Both omega-3 and omega-6 compete with each other for space in the cell membranes and so the ratio of omega-6: omega-3 in the cell membranes is important. The omega-index measure gives an accurate picture of the fluidity of your cell membranes as well as your overall omega-6: omega-3 ratio. The ideal omega 6:3 ratio is 2/3:1. Within my clinical experience I have found that most people have an omega ratio that is closer to 1:20.
The simple reason for this is that we are not eating enough fish and algae (Omega-3) and we now have too much omega-6 in our diets as a result of the amounts of ready to eat foods and processed foods that we now consume.
HOW TO BALANCE OMEGA-3 FATTY ACIDS
By now you should know omega-3 fatty acids are very good for us. And, if you don’t. Stop. Now is the time to take note! So, the question is “if they are so good for us should you start eating bucket loads of salmon or popping handfuls of fish oil supplements?”. A definitive no is the answer to that question.
Apart from the fact that a large proportion of our fish supply is contaminated with heavy metals and other potential toxins (but that’s for another blog) when it comes to dietary fats, balance is absolutely essential. Currently, the government advice is to eat fish twice a week and to ensure that 1 portion of the fish is oily. Oily fish includes sardines, mackerel, trout, salmon, herring and anchovies to name but a few. Supplements can also be used to help you achieve a better omega index.
OMEGA-3 SUPPLEMENT TIPS
Here are my top fish oil supplement rules:
If you do decide to supplement, then make sure your fish oil is high quality. Quality matters, particularly when it comes to fish oil supplements.
Get the dosage right. If you are taking an omega-3 supplement you have to get the dosing right. If you haven’t had your omega-3 index checked my clinical advice would be to stick to 1g of combined EPA and DHA per day. If you do know your numbers, then work with a dietitian or a nutritionist to determine what dosage of supplement you should be taking.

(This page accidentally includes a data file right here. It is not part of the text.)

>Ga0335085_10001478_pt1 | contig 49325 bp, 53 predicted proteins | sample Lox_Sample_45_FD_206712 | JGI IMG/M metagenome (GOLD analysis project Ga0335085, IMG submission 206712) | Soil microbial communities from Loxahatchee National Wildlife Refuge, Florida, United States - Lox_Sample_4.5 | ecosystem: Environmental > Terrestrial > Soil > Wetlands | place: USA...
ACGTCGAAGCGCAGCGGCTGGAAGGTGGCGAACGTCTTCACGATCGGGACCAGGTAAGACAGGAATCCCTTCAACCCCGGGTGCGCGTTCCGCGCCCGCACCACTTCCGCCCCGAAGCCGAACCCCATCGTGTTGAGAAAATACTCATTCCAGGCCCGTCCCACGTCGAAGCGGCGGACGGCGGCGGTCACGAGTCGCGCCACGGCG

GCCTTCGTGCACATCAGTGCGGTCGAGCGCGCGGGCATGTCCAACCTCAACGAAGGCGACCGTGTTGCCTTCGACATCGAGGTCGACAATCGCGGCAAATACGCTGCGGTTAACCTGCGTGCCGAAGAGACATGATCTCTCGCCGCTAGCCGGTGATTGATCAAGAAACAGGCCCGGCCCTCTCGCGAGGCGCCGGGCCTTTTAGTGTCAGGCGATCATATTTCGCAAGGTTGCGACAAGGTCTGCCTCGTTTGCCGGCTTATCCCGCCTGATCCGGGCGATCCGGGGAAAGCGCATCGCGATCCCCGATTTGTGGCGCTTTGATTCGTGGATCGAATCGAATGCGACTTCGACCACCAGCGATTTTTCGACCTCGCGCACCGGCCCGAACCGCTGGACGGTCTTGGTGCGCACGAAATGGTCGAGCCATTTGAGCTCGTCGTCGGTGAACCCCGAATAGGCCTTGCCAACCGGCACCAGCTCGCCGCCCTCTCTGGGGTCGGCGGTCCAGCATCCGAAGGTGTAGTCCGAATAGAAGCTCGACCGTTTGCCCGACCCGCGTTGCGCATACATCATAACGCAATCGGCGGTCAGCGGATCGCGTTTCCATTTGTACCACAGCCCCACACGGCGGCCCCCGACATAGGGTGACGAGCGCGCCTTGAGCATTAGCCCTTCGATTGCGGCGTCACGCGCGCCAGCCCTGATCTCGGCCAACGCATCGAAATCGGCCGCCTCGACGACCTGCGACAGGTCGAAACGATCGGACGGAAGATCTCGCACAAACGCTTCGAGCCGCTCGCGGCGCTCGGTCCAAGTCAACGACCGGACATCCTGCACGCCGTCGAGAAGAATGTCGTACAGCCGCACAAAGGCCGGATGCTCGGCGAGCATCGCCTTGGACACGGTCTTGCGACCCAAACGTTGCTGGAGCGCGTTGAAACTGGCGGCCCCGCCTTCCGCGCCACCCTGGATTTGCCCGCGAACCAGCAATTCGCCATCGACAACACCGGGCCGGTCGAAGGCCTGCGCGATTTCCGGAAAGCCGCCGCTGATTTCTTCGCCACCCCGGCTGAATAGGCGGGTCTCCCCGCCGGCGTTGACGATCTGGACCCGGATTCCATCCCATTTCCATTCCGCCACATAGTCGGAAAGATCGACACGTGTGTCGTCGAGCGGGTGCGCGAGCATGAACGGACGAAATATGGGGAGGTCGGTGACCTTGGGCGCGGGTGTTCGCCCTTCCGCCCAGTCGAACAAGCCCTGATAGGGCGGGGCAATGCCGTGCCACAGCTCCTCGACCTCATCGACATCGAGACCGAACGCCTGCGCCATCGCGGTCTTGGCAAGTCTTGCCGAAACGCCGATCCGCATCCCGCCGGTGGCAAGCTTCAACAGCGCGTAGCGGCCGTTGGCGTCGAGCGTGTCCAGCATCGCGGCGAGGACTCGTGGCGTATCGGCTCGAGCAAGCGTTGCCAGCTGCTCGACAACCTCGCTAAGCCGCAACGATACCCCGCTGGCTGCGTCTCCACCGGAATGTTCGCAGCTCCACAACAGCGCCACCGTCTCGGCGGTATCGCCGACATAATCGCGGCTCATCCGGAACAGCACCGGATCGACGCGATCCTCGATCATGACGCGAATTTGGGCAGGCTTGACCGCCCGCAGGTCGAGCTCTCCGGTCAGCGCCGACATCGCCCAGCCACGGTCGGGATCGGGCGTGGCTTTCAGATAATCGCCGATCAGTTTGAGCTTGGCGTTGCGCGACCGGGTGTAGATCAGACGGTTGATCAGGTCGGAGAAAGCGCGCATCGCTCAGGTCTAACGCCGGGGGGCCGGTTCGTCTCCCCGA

Avoid cod liver oil supplements. They often are very low in EPA and DHA and come loaded with vitamin A (used a preservative), a fat-soluble vitamin that you should not take unless you have a known deficiency. This may also be helpful information to know if you are avoiding animal products and are in-search of vegan omega-3 supplements.
Store well. When stored, store fish oil supplements in a cool, dark place to avoid oxidation. If they are stored in light, wrap your fish oil with aluminium foil to reduce exposure to light.
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- Calder et al. 2017. Omega-3 fatty acids and inflammatory processes: from molecules to man. Biochem Soc Trans. 15; 45 (5):1105-1115
- Calder et al. 2015. Marine omega-3 fatty acids and inflammatory processes: Effects, mechanisms and clinical relevance. Biochem Biophys Acta. 1851 (4):469-84
- Watson et al. 2018. A randomised trial of the effect of omega-3 polyunsaturated fatty acid supplements on the human intestinal microbiota. Gut; 67 (11): 1974-1983
- Gao H et al. 2017. Fish oil supplementation and insulin sensitivity: a systematic review and meta-analysis. Lipids Health Dis. Jul; 3:16 (1) 132